What should be a reasonably safe environment. It would be more predictable if I was skiing more. It would be more predictable with natural weather. It’s mid-February: why has it been hitting 50*F consistently for the last two weeks? I think my theory makes more sense than blaming CO2 as the sole culprit amidst more powerful greenhouse gasses like the easily-manipulated H2theizzO.
With nobody to blame but myself and loving every second of it I cruised into the most curious couloir I’ve ever skied: each right turn was fun mid-winter sugar, each left turn was equally fun creamy spring schmush. Take a good look at this photo to see what I mean.
As I descended the terrain trap I came across quite a bit of slide debris from recent warm days. I wasn’t too worried about avalanches because I wasn’t worried about anything, but I probably should have been. How’s that expression go? Ohh yeah: fuck it.
I came across the pile from a big recent slide after the convergence of the N and S Gullies. This pile was at least 20′ deep so I snapped a few pics.
Happy to be on top, I continued my descent.
Skiing the 1000 meter long debris field from last year’s mega-slide was a humbling and fun experience. The snow was poppy and consistent there. Down low everything had refrozen crust and the maze of refrozen joyriding snowmobiler tracks was sketchy.
While we’re on the topic of mega-things like mega-slides and mega-mazes of refrozen fossil-driven kneesnappers, let’s talk about the mega-bullshit coming from the JH Daily: be very afraid of the “megadroughts” forecast for the year 2050 and beyond!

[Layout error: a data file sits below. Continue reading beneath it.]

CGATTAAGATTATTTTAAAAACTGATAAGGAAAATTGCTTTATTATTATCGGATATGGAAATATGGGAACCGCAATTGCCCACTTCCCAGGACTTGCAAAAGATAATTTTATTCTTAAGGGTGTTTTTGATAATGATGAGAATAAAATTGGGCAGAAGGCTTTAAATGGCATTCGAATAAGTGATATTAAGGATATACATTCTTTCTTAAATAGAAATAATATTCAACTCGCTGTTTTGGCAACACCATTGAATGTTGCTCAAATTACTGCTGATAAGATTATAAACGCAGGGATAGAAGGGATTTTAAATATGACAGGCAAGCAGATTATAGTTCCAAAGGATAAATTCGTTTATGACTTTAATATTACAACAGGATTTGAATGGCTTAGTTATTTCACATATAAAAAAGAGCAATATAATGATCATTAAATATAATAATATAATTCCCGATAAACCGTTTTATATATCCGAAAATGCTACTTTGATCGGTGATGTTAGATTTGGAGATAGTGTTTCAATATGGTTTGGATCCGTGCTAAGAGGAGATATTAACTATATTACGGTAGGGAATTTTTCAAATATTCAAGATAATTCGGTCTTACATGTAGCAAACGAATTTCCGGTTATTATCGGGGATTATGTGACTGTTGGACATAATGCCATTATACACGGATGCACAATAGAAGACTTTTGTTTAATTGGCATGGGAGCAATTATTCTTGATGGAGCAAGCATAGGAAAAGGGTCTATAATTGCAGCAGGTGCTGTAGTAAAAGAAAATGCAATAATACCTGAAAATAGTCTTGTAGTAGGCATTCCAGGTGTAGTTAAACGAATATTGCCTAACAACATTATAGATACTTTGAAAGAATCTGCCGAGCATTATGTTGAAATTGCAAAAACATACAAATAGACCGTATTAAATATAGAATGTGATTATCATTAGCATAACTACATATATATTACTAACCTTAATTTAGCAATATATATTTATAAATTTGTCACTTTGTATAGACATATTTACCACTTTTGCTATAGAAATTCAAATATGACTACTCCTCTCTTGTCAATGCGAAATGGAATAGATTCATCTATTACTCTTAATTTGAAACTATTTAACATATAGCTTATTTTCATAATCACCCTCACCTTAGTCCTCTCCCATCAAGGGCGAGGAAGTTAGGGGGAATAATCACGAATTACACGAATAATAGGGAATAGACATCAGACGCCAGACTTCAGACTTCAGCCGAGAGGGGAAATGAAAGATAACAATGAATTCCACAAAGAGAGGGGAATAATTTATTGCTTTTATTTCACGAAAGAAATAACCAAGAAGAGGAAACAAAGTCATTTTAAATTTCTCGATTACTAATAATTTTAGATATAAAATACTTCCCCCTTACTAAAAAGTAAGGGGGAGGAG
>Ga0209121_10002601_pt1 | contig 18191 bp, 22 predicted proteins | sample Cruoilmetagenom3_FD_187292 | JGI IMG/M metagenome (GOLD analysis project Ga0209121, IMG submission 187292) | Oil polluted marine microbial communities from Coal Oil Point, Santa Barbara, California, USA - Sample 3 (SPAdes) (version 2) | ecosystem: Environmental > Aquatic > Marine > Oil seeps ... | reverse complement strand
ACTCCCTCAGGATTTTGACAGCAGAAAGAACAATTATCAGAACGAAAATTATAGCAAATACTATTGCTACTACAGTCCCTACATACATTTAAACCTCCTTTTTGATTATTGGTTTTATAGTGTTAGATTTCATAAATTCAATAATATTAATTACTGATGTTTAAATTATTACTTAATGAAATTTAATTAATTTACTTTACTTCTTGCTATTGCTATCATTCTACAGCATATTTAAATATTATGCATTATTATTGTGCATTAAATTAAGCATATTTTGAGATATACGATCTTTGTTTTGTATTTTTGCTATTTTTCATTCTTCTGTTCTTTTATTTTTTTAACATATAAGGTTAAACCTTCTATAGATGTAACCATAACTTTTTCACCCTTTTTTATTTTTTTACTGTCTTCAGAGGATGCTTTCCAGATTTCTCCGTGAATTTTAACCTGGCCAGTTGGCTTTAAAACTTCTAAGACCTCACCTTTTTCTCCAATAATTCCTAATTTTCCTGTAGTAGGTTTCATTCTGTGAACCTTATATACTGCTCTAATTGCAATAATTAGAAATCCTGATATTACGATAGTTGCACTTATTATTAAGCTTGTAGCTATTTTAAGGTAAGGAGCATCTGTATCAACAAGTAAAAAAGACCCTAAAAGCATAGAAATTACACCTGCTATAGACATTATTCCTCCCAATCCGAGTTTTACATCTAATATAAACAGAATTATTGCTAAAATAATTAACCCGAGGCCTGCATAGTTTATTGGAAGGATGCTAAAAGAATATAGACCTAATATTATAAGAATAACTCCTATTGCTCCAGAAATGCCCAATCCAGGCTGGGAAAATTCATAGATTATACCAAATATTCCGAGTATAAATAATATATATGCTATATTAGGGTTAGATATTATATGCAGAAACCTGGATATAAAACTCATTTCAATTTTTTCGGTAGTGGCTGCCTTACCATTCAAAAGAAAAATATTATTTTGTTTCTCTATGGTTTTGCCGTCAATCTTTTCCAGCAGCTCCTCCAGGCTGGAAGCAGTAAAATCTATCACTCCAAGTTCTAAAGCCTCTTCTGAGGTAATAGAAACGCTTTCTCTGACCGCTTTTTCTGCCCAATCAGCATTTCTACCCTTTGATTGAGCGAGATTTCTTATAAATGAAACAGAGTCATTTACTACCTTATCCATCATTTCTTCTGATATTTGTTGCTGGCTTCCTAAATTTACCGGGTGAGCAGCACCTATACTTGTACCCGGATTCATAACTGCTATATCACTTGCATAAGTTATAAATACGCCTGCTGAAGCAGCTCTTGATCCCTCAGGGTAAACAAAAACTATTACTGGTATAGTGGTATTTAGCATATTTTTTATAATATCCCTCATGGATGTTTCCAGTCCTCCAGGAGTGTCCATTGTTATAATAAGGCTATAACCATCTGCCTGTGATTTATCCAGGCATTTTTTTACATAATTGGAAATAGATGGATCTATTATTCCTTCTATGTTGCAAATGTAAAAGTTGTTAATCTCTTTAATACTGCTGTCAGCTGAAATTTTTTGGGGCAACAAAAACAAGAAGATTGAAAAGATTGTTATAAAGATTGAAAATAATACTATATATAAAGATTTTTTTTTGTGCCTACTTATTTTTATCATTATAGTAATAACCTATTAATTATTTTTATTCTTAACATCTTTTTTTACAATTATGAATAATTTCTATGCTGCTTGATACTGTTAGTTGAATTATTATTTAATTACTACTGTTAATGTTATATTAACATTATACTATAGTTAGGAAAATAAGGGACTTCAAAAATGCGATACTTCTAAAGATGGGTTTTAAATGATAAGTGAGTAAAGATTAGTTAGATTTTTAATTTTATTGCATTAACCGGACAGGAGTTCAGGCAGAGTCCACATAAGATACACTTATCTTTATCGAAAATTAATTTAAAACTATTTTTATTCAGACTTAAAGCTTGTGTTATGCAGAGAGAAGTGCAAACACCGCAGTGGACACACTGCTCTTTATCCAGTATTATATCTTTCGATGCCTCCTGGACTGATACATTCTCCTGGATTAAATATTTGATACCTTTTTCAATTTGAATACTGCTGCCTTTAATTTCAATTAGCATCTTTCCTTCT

Today is another heavy spray day, but not just in the skies overhead. Once again the JH Daily is spraying bullshit about the distant future.
It’s amazing how far scientific and journalistic standards have fallen when obvious real world evidence is ignored while speculation about the distant future makes headlines. One guy made a statement about one paper based on CO2-centric climate models, and it’s news? Give me a fucking break. This shit is laughable.
In the year 2050 will the media still suck at its job?
Not if I can help it. Can you please help too? Thanks.
This is one of those trip reports where I end up pondering why I even write these like this: blatantly and bluntly calling out my own kookiness while blatantly and bluntly calling out the fundamental flaws in our current civilizational system. Is it self-depreciation mixed with suicidal tendencies? Is it total honesty? Is it an attempt to raise awareness? Apparently it’s all of the above. It’s whatever you interpret it as, I guess.
Tomorrow I’ll ski again before tending bar downtown JXN at 4pm. It’s supposed to get cold overnight, so maybe the S side of Brad Peak is worth a look. I don’t know, and I’m open to suggestions.
Working days is a real eye-opener to the fact that in order to truly know the snow one must interact with it all day every day. Maybe it’s time to quit working so damn much and start skiing more. Ironically, that would probably be safer than my current modus operandi. Whatever. I’ve got the next 20 hours off from work and I’m going skiing somewhere. Take care. One Love. Peace.